McCaskill’s simple, yet straight forward, lessons earned her several laughs during the noon lecture. She answered several questions from members from the audience after her public lecture and more questions during a private meet-and-greet with Catt Center students and alumni, where she promptly snapped a picture and later tweeted “Good questions and great conversation.”

MaryAnn Gibney, a senior in communication studies, attended the lecture and the meet-and-greet as part of the Catt Center’s community leadership and public service certificate program.

“I really enjoyed hearing her personal stories that have shaped her into the woman she is today. From talking about the tiny bathroom in the Senate chamber to funny stories about her childhood, she was an incredible woman I'm glad I had the opportunity to meet,” Gibney said.

The Smith lecture series was announced by Iowa State in October 1995 to honor the Iowa native and longtime political and civic leader, Mary Louise Smith. Smith – the first and only woman to chair the Republican National Committee – was a mentor, friend and role model to many in the world of politics and civic, government and community affairs.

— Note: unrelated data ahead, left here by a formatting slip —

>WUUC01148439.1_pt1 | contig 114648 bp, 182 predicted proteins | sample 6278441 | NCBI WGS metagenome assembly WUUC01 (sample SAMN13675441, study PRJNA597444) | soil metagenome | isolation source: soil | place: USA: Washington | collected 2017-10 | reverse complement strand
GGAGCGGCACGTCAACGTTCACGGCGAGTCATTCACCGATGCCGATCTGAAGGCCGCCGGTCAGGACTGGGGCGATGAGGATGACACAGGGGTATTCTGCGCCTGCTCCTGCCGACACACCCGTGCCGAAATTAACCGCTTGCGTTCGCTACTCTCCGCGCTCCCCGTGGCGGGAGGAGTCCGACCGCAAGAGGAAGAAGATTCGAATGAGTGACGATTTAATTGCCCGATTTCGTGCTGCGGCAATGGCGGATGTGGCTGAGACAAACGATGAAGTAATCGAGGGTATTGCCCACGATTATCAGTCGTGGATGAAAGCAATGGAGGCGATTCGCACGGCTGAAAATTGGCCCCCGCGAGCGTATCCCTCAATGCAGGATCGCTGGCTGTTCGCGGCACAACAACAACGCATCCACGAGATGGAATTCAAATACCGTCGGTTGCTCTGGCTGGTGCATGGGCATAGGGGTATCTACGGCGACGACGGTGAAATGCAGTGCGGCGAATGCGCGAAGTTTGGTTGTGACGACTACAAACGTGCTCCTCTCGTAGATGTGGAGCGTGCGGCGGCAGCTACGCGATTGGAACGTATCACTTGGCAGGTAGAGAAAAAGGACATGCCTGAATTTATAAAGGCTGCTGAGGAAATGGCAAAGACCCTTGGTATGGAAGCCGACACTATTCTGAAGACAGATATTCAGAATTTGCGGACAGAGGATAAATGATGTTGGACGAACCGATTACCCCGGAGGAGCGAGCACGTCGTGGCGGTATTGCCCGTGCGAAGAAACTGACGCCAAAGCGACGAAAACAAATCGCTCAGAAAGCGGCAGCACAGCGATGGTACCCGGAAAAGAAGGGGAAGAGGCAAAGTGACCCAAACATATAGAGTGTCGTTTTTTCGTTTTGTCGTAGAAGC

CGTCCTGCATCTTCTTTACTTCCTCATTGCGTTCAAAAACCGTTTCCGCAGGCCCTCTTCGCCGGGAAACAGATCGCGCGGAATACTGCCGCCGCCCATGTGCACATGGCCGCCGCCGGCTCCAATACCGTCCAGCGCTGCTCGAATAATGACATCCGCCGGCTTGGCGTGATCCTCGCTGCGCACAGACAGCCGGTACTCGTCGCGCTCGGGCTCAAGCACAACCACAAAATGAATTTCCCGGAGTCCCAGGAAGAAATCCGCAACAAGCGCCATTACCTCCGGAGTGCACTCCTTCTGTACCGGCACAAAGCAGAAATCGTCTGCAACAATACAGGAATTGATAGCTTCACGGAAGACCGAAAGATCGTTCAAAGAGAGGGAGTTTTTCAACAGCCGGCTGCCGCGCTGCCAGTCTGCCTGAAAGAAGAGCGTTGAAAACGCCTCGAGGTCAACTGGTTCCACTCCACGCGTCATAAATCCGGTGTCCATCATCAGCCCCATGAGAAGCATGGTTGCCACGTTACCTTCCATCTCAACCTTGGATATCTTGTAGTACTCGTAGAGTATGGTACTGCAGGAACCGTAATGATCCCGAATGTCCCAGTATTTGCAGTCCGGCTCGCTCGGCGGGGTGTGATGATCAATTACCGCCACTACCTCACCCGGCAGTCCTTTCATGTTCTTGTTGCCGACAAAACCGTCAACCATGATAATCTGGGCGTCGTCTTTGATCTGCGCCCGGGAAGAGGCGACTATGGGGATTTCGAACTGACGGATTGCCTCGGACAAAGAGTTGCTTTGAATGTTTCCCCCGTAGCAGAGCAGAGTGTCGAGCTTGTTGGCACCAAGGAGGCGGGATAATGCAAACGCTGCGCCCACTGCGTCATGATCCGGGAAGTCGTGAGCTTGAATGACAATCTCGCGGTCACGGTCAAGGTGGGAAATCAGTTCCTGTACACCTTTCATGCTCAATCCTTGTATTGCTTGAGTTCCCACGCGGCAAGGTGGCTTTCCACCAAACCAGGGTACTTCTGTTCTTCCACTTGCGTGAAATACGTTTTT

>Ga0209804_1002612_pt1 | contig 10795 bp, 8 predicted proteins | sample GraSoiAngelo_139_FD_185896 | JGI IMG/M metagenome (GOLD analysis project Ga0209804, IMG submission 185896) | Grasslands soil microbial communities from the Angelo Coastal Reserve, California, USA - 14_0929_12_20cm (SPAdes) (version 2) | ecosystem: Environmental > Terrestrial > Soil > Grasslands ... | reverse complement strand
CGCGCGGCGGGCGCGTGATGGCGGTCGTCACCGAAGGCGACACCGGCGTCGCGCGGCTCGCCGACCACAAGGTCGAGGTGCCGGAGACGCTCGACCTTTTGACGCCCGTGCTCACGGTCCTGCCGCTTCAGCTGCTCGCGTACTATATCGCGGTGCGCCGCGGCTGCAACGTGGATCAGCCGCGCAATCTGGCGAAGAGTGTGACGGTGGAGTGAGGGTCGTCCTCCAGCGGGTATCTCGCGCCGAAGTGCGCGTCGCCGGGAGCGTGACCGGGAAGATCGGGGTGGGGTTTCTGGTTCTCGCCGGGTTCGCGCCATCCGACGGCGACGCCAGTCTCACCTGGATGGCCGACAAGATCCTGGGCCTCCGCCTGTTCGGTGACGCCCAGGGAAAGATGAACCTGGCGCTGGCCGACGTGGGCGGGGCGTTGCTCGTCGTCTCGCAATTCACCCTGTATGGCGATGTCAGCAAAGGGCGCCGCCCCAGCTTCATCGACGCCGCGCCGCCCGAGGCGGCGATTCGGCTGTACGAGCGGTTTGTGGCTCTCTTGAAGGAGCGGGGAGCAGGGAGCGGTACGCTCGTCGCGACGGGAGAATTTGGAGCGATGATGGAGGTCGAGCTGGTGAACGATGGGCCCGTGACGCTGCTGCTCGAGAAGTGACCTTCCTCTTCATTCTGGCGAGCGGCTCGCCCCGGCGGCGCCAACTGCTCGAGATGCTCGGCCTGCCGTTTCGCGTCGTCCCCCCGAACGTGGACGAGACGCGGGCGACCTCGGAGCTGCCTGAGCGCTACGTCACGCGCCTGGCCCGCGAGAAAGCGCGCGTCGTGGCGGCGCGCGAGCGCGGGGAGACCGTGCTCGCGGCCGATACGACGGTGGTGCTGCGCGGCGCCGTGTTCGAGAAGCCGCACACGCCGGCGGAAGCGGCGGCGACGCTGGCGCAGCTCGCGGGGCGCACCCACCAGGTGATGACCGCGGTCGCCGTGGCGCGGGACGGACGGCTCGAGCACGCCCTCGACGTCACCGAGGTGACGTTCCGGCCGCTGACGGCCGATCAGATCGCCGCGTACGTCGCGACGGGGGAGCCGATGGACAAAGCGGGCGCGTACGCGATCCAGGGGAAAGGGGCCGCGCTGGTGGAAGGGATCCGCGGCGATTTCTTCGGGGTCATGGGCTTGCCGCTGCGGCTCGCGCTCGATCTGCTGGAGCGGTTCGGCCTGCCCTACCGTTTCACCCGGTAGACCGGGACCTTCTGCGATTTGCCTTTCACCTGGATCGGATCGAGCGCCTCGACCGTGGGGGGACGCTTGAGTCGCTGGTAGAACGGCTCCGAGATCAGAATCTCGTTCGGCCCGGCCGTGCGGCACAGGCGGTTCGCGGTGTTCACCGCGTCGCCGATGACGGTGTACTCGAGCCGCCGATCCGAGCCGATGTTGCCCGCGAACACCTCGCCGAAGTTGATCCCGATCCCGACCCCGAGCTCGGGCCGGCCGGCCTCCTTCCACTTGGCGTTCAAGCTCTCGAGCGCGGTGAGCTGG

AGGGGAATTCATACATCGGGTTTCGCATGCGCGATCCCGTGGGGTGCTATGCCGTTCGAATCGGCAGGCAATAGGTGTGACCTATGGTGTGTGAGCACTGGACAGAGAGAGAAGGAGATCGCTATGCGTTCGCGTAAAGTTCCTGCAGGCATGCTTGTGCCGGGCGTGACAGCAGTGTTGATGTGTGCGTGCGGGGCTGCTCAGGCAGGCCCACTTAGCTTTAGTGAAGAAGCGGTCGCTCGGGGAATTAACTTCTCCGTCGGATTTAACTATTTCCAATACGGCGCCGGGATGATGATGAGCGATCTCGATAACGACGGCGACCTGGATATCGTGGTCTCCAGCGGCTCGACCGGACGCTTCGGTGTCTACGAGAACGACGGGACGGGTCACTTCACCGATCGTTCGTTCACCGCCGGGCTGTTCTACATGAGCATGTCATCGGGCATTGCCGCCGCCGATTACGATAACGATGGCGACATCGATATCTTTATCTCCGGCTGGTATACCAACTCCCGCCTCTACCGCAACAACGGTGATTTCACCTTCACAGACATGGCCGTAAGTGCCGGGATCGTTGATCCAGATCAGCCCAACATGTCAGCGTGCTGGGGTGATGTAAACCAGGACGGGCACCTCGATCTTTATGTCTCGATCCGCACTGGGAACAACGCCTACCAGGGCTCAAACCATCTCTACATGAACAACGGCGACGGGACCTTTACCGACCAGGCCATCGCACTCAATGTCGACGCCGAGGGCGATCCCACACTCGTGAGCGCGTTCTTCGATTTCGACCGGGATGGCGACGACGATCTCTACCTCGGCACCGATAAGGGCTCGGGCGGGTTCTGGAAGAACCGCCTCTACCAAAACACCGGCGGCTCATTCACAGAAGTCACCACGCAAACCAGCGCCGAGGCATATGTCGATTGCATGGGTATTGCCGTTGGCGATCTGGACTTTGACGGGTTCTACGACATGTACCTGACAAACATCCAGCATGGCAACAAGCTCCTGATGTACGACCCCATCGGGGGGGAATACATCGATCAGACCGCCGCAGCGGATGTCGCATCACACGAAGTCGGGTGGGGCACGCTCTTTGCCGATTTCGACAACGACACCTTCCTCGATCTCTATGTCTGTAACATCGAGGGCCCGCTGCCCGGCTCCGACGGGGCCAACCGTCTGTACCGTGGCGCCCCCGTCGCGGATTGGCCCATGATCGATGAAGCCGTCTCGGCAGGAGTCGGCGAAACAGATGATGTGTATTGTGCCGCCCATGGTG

The purpose of the chair is to bring nationally renowned political leaders, scholars and activists to Iowa State to enrich the experiences of students and educate citizens about the role of women in the political process.

The Committee on Lectures (funded by the Government of the Student Body) cosponsors the lecture series through publicity and organizational support.